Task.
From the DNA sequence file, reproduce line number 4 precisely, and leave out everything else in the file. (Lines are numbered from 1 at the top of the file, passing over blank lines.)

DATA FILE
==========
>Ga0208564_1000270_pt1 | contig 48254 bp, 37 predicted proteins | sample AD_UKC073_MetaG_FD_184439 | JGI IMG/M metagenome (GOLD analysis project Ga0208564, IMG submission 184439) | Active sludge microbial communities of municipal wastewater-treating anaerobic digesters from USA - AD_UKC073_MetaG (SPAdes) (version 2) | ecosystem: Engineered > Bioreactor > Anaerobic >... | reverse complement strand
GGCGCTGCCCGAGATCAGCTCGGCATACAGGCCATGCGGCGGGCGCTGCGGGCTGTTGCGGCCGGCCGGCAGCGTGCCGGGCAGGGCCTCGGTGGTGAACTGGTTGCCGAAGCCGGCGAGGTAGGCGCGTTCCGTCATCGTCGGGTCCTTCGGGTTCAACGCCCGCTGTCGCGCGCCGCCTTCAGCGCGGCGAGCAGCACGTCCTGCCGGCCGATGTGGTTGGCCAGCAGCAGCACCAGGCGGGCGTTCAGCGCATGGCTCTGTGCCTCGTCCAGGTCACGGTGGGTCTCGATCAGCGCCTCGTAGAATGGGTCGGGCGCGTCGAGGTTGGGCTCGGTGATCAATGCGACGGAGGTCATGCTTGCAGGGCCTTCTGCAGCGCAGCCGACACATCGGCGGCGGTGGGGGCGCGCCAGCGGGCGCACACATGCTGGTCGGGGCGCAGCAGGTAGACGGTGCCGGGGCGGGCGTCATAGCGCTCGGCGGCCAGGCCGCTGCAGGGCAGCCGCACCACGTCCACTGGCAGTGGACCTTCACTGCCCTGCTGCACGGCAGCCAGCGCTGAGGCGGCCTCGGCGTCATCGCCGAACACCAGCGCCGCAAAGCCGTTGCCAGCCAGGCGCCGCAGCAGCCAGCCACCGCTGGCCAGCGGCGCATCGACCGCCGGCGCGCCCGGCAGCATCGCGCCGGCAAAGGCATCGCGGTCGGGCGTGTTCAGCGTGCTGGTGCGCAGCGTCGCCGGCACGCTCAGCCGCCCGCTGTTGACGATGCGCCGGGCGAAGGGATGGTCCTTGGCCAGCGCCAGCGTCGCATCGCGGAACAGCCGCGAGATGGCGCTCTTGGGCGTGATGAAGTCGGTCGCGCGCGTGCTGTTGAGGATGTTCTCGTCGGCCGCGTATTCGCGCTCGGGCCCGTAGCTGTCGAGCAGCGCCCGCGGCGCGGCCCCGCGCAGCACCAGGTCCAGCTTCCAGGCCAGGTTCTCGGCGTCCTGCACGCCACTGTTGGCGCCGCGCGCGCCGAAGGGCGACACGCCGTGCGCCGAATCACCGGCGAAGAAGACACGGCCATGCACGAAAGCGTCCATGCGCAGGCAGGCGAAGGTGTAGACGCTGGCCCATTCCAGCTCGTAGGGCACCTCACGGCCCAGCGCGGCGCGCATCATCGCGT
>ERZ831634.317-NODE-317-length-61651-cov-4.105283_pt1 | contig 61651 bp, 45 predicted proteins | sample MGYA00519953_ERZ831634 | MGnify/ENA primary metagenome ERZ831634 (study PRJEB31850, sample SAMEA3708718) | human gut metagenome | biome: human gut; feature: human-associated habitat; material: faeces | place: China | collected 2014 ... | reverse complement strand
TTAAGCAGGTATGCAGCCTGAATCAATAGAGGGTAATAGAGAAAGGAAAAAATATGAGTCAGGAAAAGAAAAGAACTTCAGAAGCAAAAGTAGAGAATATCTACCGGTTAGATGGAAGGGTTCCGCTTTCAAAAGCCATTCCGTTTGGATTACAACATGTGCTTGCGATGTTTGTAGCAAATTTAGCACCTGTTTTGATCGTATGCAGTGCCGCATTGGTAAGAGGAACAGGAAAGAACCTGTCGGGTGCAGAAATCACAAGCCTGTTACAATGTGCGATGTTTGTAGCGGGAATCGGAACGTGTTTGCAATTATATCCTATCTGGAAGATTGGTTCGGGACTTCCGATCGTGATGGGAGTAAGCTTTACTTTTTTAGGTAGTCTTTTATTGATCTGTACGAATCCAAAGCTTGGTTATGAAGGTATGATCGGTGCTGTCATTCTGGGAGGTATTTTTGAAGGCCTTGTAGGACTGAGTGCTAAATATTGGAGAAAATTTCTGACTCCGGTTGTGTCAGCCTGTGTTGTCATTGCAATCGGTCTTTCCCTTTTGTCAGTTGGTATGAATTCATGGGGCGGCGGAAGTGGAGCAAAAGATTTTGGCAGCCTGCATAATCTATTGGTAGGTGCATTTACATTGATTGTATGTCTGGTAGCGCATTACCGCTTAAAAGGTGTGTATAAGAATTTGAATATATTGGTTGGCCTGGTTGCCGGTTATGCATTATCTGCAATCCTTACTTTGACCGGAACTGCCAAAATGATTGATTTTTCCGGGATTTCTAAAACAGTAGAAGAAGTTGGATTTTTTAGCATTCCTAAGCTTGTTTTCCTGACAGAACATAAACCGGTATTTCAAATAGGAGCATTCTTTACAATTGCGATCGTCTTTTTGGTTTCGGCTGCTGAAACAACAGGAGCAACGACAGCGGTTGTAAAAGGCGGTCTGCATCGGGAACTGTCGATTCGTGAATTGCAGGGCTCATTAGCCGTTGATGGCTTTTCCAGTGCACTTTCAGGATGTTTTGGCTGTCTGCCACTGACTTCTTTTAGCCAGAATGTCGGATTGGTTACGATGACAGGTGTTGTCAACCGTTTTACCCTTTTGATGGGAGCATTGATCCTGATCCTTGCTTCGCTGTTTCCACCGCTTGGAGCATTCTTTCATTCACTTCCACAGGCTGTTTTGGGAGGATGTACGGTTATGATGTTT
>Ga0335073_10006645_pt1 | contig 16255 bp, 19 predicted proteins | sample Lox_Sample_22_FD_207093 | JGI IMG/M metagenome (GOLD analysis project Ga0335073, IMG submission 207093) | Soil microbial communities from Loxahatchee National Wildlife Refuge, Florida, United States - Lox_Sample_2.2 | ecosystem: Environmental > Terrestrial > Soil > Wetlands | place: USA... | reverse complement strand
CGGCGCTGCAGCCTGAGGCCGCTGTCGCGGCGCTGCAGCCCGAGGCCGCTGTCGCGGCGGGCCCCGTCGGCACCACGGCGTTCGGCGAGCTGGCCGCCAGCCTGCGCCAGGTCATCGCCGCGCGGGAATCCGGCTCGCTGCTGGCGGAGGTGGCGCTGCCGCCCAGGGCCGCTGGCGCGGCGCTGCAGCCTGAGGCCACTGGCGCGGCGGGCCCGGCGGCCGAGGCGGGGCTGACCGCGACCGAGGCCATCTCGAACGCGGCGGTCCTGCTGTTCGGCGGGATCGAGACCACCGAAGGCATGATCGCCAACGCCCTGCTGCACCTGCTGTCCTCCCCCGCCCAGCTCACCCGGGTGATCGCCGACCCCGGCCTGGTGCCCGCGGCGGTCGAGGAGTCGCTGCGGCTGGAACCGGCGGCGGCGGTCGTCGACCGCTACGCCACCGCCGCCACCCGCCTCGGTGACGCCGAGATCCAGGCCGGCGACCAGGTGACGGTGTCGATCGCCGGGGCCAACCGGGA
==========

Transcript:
TTAAGCAGGTATGCAGCCTGAATCAATAGAGGGTAATAGAGAAAGGAAAAAATATGAGTCAGGAAAAGAAAAGAACTTCAGAAGCAAAAGTAGAGAATATCTACCGGTTAGATGGAAGGGTTCCGCTTTCAAAAGCCATTCCGTTTGGATTACAACATGTGCTTGCGATGTTTGTAGCAAATTTAGCACCTGTTTTGATCGTATGCAGTGCCGCATTGGTAAGAGGAACAGGAAAGAACCTGTCGGGTGCAGAAATCACAAGCCTGTTACAATGTGCGATGTTTGTAGCGGGAATCGGAACGTGTTTGCAATTATATCCTATCTGGAAGATTGGTTCGGGACTTCCGATCGTGATGGGAGTAAGCTTTACTTTTTTAGGTAGTCTTTTATTGATCTGTACGAATCCAAAGCTTGGTTATGAAGGTATGATCGGTGCTGTCATTCTGGGAGGTATTTTTGAAGGCCTTGTAGGACTGAGTGCTAAATATTGGAGAAAATTTCTGACTCCGGTTGTGTCAGCCTGTGTTGTCATTGCAATCGGTCTTTCCCTTTTGTCAGTTGGTATGAATTCATGGGGCGGCGGAAGTGGAGCAAAAGATTTTGGCAGCCTGCATAATCTATTGGTAGGTGCATTTACATTGATTGTATGTCTGGTAGCGCATTACCGCTTAAAAGGTGTGTATAAGAATTTGAATATATTGGTTGGCCTGGTTGCCGGTTATGCATTATCTGCAATCCTTACTTTGACCGGAACTGCCAAAATGATTGATTTTTCCGGGATTTCTAAAACAGTAGAAGAAGTTGGATTTTTTAGCATTCCTAAGCTTGTTTTCCTGACAGAACATAAACCGGTATTTCAAATAGGAGCATTCTTTACAATTGCGATCGTCTTTTTGGTTTCGGCTGCTGAAACAACAGGAGCAACGACAGCGGTTGTAAAAGGCGGTCTGCATCGGGAACTGTCGATTCGTGAATTGCAGGGCTCATTAGCCGTTGATGGCTTTTCCAGTGCACTTTCAGGATGTTTTGGCTGTCTGCCACTGACTTCTTTTAGCCAGAATGTCGGATTGGTTACGATGACAGGTGTTGTCAACCGTTTTACCCTTTTGATGGGAGCATTGATCCTGATCCTTGCTTCGCTGTTTCCACCGCTTGGAGCATTCTTTCATTCACTTCCACAGGCTGTTTTGGGAGGATGTACGGTTATGATGTTT